Help diagnosing Table mountain pine yamadori

Hey guys I could use some help figuring out how to save my Table Mountain Pine that was collected almost two years ago. Everything was growing great up untill late summer and I noticed 2nd and 3rd year needles yellowing and eventually all falling out. Now it seems all the needles are changing colors and some are easily pulled out. I have been watering once every 3 or 4 days for a month now because even tilted up it was staying moist an inch or two below the surface. Its in all pumice except for the original soil from collection. It doesnt seem to look like dithistroma or any diseases I know of. Anyone seen this before?

Hi Jalam, You say it’s staying wet a couple of inches below the surface but is the actual root ball wet where the original soil is? Try sicking in a long stick (such as a chopstick) right into the rootball. Leave it for about half an hour before taking out. You’ll be able to see if the stick is wet right to the tip or not.
If the original soil is clay it cold be it’s dried out and you’re not getting it wet. Just a thought.

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Looks like you have som black sooty mold. In my garden this crops up on weak trees. So why is the tree weak? The yellow banding looks like it could be caused by root issues.
This is a collected tree and as you mentioned is in two very different soil substrates. This condition typically results in field soil that is too wet or too dry. Looks like too wet to me. If this tree has been in the same container for a couple of years it may be time to work the roots and get it in a container that is appropriate for the tree in it’s current state.
For the sooty mould I typically blast it away with the jet setting in a garden sprayet.


The tree is declining. It is most likely as you mention an imbalance in the root system post-collection that’s causing the health issue. However, working the roots on a weak tree isn’t going to improve the situation. We try to only do repotting work on vigorous trees. Ryan has covered this many times. You have to improve the balance of water/oxygen and hope the tree starts to get stronger. Only once vigor has returned should root work be considered.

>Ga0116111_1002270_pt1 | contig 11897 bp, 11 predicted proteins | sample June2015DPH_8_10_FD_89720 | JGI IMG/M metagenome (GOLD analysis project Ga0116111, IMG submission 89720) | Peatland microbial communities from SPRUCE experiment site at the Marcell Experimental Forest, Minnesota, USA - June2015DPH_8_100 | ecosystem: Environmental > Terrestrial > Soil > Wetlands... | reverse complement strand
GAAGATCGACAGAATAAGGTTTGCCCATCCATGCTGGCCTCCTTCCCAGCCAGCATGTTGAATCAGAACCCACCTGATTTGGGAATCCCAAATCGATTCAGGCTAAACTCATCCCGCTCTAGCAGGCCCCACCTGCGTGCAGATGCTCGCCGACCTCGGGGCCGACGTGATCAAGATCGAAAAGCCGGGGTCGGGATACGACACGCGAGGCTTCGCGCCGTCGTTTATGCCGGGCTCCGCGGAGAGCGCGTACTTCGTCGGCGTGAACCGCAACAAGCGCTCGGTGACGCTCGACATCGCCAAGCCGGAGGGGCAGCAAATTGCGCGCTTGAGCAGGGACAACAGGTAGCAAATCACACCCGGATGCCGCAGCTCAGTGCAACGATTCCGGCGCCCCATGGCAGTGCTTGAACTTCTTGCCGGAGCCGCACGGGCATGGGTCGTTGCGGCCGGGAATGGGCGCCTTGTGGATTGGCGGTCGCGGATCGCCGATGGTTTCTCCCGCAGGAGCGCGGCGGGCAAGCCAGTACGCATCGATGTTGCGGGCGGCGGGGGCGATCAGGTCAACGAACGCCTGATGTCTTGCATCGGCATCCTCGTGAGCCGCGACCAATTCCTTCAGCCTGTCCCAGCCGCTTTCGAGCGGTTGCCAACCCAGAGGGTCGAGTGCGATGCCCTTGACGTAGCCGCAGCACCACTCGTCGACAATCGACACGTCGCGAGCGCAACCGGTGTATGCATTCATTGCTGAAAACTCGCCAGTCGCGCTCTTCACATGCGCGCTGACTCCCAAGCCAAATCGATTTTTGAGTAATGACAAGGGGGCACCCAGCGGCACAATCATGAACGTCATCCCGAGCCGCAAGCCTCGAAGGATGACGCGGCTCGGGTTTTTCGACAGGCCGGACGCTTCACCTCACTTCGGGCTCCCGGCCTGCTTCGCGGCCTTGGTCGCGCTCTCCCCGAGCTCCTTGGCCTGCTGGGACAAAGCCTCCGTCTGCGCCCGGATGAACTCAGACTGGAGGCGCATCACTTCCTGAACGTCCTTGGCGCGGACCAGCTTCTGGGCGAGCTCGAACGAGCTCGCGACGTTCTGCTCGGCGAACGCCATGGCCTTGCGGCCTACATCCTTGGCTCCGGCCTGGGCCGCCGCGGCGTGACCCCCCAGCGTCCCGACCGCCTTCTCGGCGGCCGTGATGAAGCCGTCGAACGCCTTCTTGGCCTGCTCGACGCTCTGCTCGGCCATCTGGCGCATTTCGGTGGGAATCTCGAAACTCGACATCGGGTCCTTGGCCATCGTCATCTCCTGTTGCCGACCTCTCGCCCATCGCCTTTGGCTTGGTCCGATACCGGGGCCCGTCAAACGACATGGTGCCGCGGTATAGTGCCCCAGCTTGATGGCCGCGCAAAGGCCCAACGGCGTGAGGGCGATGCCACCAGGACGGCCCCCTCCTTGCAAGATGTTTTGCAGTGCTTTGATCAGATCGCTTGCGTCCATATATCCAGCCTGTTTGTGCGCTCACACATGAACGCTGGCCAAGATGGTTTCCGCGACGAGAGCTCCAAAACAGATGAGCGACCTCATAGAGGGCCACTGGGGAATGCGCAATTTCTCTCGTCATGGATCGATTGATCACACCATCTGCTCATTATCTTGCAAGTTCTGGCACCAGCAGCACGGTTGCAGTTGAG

I don’t know about that. It’s about the right time for repots and the alternative is that he struggles to maintain H2O/O2 balance in a tree with issues for another year.
@Jaalam can we see a picture of the overall tree as well as the container? This would help to get a sense of overall health.

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It is pretty humid here so Ive kept this tilted at an angle since the beginning. For the past month Ive been watering every 4 days. What else can i do to help balance water and oxygen? Should I be watering less than that? I know the pumice is drying out. And there are new roots in the pumice coming out the bottom of the box. But the old soil is still moist . Would you let the roots in the old soil dry out at the expense of the roots in the pumice? A week without water seems like a long time.

This isnt the best location to get good photos but here are a few right now. And then a couple from just a few months ago.

Also in case it helps here is the rootball at collection and whats in there withe pumice.

Pines can take fairly dry conditions and it seems like the tree is staying a little too wet.
This tree looks to have a challenging root mass so the idea of a gentle repot may be easier said than done. Give BWO a try over the winter to see if you can dial in your watering. The tree is not growing, it’s winter, and the tree is in poor health; it won’t need much water. You could try sheltering the tree to have better control over the volume of water the tree receives.


I’ve finished 3 years of pine classes at Mirai. We never repot an unhealthy tree. Especially collected material. There are steps you can take to try to improve the situation, but repotting usually makes things worse. Protect it over winter and continue the course for maintaining balance. If you’re getting roots in the pumice that’s a good sign. Look for how vigorous the growth is this coming year and revisit.

Feel free to also post it in the forum Q+A. I’d imagine you’ll get a similar response.

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Thanks for the advice guys. Ill probably move it to the heatbed in the greenhouse this winter and keep it on the dry side.


Just a question…
Your in Panama City, Fl. P. Pungens… are native to the Allegheny mountian range. Down to about Tennesee. Where did you collect it? Florida?
I wouldn’t expect a cool weather pine to do well for more than 3 years in Florida… Just saying.

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It definately should do great here you are right. I collected it in eastern Tennessee. A friend has some land in the moutains.